• Dashboards and orchestration: Management loves metrics, and it’s doubly important for many GRC activities because they are usually a cost center rather than a revenue generator. Showing the effectiveness of your risk management efforts and communicating the value they deliver to the business is critical, so the dashboards and data in a GRC tool are invaluable. These dashboards can also be useful to practitioners responsible for scheduling and executing the tasks associated with a GRC program, showing the status of activities like control implementation or routine tasks like annual policy refreshes.

Not all organizations will need a dedicated tool to manage governance, risk, and compliance. Small businesses, such as those with <250 employees, or businesses in non-regulated industries (i.e., without a significant regulatory compliance burden) can often get by with some basic security policies in a shared drive and a single document for risk assessment and control documentation. Managing risk is all about cost-benefit analysis, so if your organization doesn’t need the capabilities of a GRC tool, then the cost is likely not justifiable. However, keep in mind that your GRC program will also need to scale as your business grows, so it’s crucial to monitor the business and identify the point when DIY tools become more of a headache than cost savings.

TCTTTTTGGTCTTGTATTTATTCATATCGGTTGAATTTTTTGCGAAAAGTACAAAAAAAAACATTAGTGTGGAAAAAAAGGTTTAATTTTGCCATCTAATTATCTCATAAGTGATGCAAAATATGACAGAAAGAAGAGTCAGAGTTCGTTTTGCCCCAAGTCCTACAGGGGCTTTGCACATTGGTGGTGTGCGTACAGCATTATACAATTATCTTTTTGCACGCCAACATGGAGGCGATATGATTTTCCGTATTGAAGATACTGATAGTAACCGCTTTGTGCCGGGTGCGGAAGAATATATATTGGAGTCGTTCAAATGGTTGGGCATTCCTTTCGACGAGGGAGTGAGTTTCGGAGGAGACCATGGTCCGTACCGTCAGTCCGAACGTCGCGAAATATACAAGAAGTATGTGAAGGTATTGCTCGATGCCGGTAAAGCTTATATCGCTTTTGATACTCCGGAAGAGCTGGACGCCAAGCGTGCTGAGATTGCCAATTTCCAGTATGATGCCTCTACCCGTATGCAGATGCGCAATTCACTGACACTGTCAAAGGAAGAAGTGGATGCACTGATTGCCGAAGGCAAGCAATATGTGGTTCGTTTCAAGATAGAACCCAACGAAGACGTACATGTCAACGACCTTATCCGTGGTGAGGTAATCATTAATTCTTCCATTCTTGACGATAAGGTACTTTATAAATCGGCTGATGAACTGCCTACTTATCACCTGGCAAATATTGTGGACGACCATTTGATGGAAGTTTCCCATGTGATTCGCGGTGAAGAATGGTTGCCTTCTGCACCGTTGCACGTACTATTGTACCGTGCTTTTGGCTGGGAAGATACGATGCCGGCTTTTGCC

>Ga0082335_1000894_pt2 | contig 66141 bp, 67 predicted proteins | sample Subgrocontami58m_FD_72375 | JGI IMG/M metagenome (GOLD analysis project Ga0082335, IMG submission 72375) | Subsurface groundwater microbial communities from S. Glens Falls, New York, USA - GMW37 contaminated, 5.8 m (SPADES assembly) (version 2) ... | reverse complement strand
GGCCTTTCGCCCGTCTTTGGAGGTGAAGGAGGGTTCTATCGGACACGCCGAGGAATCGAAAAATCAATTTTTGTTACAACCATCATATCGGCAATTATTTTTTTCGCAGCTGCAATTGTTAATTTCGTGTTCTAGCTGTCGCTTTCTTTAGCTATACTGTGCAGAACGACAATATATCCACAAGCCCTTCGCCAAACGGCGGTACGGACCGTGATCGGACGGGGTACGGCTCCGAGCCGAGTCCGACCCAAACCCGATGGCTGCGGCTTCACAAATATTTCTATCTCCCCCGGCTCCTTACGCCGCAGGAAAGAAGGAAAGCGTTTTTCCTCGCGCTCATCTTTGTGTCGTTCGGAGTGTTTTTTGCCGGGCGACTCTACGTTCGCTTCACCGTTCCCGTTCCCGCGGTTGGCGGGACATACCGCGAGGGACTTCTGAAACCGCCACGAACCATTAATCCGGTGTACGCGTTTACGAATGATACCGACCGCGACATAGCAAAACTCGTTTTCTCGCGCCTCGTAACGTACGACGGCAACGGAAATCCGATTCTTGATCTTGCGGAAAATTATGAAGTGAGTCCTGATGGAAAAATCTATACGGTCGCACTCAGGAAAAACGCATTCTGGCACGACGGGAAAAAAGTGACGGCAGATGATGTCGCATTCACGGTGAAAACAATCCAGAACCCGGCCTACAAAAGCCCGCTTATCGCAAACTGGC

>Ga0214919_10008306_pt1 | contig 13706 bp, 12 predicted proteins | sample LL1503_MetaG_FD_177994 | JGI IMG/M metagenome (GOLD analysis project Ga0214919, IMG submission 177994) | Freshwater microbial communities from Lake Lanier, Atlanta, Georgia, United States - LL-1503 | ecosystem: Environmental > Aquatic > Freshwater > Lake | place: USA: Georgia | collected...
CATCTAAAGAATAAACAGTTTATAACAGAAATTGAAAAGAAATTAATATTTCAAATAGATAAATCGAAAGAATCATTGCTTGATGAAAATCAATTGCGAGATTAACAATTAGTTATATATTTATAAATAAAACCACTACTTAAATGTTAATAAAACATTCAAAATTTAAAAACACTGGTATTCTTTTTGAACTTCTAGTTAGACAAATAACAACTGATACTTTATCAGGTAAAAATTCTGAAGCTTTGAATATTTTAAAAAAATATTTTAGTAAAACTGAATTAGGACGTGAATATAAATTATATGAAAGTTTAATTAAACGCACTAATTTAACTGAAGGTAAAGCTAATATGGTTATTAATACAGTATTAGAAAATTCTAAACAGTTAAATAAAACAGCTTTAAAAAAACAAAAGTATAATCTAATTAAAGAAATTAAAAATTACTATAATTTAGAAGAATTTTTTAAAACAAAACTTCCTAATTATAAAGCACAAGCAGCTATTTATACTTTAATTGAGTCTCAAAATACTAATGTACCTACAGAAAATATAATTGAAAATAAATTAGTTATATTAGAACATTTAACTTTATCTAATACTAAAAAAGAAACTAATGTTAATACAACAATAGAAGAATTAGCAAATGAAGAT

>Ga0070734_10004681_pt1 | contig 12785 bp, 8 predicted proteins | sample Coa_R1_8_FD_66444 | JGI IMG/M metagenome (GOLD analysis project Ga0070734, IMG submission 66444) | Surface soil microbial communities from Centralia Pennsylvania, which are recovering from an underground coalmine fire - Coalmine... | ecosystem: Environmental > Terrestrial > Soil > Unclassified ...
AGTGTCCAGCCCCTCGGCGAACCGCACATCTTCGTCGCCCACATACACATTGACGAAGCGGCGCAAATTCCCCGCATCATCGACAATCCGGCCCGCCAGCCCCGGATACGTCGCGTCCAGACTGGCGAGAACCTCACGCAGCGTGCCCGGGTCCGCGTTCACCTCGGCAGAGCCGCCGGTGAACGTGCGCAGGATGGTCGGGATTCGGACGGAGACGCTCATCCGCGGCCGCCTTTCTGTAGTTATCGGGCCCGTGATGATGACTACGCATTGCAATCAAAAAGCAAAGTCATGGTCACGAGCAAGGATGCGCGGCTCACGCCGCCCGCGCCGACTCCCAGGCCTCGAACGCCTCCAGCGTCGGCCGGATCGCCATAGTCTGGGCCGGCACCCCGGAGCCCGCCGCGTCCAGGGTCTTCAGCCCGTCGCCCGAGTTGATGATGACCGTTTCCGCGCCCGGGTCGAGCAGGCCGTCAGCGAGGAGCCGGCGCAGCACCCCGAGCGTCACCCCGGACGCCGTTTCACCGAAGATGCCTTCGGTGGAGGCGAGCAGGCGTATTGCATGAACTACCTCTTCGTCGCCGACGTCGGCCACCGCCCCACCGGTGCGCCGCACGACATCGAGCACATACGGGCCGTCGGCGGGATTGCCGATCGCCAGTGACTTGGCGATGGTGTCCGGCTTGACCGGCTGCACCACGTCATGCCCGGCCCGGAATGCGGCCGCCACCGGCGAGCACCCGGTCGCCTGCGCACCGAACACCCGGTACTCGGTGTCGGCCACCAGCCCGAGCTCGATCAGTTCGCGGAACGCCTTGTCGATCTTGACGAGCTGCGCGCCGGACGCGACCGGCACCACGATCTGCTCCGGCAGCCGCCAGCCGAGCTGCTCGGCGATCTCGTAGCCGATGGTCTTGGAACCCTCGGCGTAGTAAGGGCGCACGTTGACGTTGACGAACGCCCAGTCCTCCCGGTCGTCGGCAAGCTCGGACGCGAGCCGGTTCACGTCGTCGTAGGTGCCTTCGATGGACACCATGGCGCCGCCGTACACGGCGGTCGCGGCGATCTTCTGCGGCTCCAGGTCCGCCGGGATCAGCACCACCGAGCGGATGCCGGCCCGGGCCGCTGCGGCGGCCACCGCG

Partner spotlight: get a handle on compliance with Reciprocity

While audits typically have a negative connotation, Coalition policyholders can now remove the guesswork regarding governance, risk, and compliance (GRC). Reciprocity simplifies audit and compliance management with complete views of information environments, easy access to program evaluation, and continual compliance monitoring. With Reciprocity’s ZenGRC, policyholders can easily leverage their audit, third-party risk solutions, and policy management applications. Remaining compliant with industry standards and global requirements translates to lower risk and dollars saved.

Reciprocity’s mission is to turn corporate compliance from a cost center into a valuable strategic asset. ZenGRC provides one platform for all your organization’s audit, risk, third-party risk solutions, and governance and policy management applications.

Coalition Policyholders get exclusive savings from Reciprocity and can sign up for their services in Coalition Control, our active risk management platform with free, integrated attack surface monitoring.

Additionally, Coalition’s cybersecurity guide outlines the basic tenets of a cybersecurity program — a critical factor in reducing your organization’s cyber risk.